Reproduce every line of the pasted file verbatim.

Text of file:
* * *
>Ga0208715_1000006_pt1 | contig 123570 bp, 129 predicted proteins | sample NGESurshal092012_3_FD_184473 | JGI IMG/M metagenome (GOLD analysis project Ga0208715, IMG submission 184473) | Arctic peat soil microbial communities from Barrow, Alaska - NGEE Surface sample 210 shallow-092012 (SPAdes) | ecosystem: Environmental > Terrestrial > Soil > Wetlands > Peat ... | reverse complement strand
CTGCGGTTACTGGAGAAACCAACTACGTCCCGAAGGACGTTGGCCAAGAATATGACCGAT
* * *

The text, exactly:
>Ga0208715_1000006_pt1 | contig 123570 bp, 129 predicted proteins | sample NGESurshal092012_3_FD_184473 | JGI IMG/M metagenome (GOLD analysis project Ga0208715, IMG submission 184473) | Arctic peat soil microbial communities from Barrow, Alaska - NGEE Surface sample 210 shallow-092012 (SPAdes) | ecosystem: Environmental > Terrestrial > Soil > Wetlands > Peat ... | reverse complement strand
CTGCGGTTACTGGAGAAACCAACTACGTCCCGAAGGACGTTGGCCAAGAATATGACCGAT